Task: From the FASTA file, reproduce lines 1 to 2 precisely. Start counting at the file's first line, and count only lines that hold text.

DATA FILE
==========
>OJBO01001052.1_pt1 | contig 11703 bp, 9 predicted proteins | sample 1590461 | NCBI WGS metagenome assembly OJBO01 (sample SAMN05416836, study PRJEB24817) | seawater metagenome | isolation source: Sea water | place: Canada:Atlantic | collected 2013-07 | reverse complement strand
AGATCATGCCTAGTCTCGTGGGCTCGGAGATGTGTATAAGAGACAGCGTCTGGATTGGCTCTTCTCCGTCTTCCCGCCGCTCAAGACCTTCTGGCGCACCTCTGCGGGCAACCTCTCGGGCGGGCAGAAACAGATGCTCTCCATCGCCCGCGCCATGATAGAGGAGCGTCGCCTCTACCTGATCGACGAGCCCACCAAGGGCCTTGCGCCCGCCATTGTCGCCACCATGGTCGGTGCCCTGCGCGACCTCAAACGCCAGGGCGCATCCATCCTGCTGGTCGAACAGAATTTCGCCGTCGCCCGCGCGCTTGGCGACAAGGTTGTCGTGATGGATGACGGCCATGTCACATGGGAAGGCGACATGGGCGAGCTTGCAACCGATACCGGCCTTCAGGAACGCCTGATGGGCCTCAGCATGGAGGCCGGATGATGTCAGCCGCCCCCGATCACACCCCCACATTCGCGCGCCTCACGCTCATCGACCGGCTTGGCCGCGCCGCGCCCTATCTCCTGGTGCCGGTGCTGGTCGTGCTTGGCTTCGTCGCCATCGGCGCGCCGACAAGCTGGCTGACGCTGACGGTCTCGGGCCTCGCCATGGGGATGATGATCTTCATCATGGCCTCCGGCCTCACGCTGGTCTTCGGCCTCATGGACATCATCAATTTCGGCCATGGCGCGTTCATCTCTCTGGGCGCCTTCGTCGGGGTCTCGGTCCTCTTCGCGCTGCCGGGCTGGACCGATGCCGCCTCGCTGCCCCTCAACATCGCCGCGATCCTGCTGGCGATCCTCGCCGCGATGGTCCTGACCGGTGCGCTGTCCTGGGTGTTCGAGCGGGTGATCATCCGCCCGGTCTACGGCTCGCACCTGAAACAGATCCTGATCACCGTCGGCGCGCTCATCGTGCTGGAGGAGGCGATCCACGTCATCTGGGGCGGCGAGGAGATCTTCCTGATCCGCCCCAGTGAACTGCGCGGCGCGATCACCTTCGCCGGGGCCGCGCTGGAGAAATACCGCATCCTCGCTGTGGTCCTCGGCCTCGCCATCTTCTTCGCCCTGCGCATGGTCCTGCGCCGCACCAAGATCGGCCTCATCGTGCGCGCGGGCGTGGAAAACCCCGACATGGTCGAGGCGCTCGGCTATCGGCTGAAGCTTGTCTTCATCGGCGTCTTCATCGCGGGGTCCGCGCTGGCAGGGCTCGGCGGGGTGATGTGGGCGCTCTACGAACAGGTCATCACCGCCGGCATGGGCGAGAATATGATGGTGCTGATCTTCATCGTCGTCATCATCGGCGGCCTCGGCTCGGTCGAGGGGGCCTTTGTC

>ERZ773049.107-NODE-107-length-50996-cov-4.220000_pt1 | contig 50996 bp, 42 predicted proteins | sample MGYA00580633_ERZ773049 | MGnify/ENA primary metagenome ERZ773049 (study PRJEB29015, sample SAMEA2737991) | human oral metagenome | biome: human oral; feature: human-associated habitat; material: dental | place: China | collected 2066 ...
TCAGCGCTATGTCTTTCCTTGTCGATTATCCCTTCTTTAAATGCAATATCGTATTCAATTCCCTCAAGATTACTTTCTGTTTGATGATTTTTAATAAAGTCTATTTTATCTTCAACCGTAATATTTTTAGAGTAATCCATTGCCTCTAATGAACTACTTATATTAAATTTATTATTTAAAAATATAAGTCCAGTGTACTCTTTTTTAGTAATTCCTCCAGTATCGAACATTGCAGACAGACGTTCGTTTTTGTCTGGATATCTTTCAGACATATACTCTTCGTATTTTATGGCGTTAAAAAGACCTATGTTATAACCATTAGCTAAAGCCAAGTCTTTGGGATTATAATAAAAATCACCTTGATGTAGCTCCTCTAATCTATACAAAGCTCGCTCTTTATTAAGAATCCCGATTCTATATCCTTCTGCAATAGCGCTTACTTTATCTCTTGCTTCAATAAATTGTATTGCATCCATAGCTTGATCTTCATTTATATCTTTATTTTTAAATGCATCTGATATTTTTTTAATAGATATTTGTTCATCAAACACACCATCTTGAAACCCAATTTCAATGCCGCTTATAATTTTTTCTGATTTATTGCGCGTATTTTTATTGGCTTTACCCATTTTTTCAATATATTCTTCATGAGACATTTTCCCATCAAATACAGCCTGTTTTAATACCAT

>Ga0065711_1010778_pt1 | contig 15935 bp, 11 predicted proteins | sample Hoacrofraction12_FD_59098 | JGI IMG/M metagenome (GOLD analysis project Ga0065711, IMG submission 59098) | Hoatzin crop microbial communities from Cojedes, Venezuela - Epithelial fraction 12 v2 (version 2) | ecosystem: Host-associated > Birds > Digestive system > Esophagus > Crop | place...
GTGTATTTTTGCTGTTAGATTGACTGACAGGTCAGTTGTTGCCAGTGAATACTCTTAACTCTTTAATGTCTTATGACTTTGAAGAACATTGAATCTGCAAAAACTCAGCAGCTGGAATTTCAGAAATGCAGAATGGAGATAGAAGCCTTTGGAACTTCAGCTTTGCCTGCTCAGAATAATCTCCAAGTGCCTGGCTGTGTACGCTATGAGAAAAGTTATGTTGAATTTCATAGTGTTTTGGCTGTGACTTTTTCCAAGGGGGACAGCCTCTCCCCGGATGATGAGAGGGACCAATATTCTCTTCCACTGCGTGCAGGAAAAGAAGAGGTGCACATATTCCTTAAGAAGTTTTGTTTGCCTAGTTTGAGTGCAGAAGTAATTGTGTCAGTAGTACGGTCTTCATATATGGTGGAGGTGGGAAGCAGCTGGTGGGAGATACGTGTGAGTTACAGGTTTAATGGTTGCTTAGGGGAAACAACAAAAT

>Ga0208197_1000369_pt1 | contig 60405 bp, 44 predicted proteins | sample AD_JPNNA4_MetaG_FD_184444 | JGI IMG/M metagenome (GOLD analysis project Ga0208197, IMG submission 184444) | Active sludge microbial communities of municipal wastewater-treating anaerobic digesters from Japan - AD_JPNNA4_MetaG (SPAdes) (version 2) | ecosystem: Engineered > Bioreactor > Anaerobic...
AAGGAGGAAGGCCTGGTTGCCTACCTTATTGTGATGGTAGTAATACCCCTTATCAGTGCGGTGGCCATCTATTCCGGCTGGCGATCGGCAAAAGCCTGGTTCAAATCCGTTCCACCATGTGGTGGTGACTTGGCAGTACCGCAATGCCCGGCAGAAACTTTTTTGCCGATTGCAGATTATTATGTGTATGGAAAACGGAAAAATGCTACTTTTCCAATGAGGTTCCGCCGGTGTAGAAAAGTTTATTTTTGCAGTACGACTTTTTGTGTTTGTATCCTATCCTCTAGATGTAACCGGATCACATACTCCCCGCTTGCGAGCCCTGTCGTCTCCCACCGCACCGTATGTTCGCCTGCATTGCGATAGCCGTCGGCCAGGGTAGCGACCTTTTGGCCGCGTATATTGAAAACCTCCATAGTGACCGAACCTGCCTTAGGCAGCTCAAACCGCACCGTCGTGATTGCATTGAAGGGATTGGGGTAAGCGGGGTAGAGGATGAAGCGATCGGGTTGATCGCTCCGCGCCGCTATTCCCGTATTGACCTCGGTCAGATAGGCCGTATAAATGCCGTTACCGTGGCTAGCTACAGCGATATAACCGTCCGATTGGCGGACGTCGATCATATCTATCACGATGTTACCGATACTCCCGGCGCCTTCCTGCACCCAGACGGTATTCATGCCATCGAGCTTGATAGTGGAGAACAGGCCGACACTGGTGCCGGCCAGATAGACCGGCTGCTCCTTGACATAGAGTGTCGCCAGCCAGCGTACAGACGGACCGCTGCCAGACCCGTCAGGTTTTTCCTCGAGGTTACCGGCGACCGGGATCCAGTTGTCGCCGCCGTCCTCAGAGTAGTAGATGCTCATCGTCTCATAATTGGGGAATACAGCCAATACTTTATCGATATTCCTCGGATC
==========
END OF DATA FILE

>OJBO01001052.1_pt1 | contig 11703 bp, 9 predicted proteins | sample 1590461 | NCBI WGS metagenome assembly OJBO01 (sample SAMN05416836, study PRJEB24817) | seawater metagenome | isolation source: Sea water | place: Canada:Atlantic | collected 2013-07 | reverse complement strand
AGATCATGCCTAGTCTCGTGGGCTCGGAGATGTGTATAAGAGACAGCGTCTGGATTGGCTCTTCTCCGTCTTCCCGCCGCTCAAGACCTTCTGGCGCACCTCTGCGGGCAACCTCTCGGGCGGGCAGAAACAGATGCTCTCCATCGCCCGCGCCATGATAGAGGAGCGTCGCCTCTACCTGATCGACGAGCCCACCAAGGGCCTTGCGCCCGCCATTGTCGCCACCATGGTCGGTGCCCTGCGCGACCTCAAACGCCAGGGCGCATCCATCCTGCTGGTCGAACAGAATTTCGCCGTCGCCCGCGCGCTTGGCGACAAGGTTGTCGTGATGGATGACGGCCATGTCACATGGGAAGGCGACATGGGCGAGCTTGCAACCGATACCGGCCTTCAGGAACGCCTGATGGGCCTCAGCATGGAGGCCGGATGATGTCAGCCGCCCCCGATCACACCCCCACATTCGCGCGCCTCACGCTCATCGACCGGCTTGGCCGCGCCGCGCCCTATCTCCTGGTGCCGGTGCTGGTCGTGCTTGGCTTCGTCGCCATCGGCGCGCCGACAAGCTGGCTGACGCTGACGGTCTCGGGCCTCGCCATGGGGATGATGATCTTCATCATGGCCTCCGGCCTCACGCTGGTCTTCGGCCTCATGGACATCATCAATTTCGGCCATGGCGCGTTCATCTCTCTGGGCGCCTTCGTCGGGGTCTCGGTCCTCTTCGCGCTGCCGGGCTGGACCGATGCCGCCTCGCTGCCCCTCAACATCGCCGCGATCCTGCTGGCGATCCTCGCCGCGATGGTCCTGACCGGTGCGCTGTCCTGGGTGTTCGAGCGGGTGATCATCCGCCCGGTCTACGGCTCGCACCTGAAACAGATCCTGATCACCGTCGGCGCGCTCATCGTGCTGGAGGAGGCGATCCACGTCATCTGGGGCGGCGAGGAGATCTTCCTGATCCGCCCCAGTGAACTGCGCGGCGCGATCACCTTCGCCGGGGCCGCGCTGGAGAAATACCGCATCCTCGCTGTGGTCCTCGGCCTCGCCATCTTCTTCGCCCTGCGCATGGTCCTGCGCCGCACCAAGATCGGCCTCATCGTGCGCGCGGGCGTGGAAAACCCCGACATGGTCGAGGCGCTCGGCTATCGGCTGAAGCTTGTCTTCATCGGCGTCTTCATCGCGGGGTCCGCGCTGGCAGGGCTCGGCGGGGTGATGTGGGCGCTCTACGAACAGGTCATCACCGCCGGCATGGGCGAGAATATGATGGTGCTGATCTTCATCGTCGTCATCATCGGCGGCCTCGGCTCGGTCGAGGGGGCCTTTGTC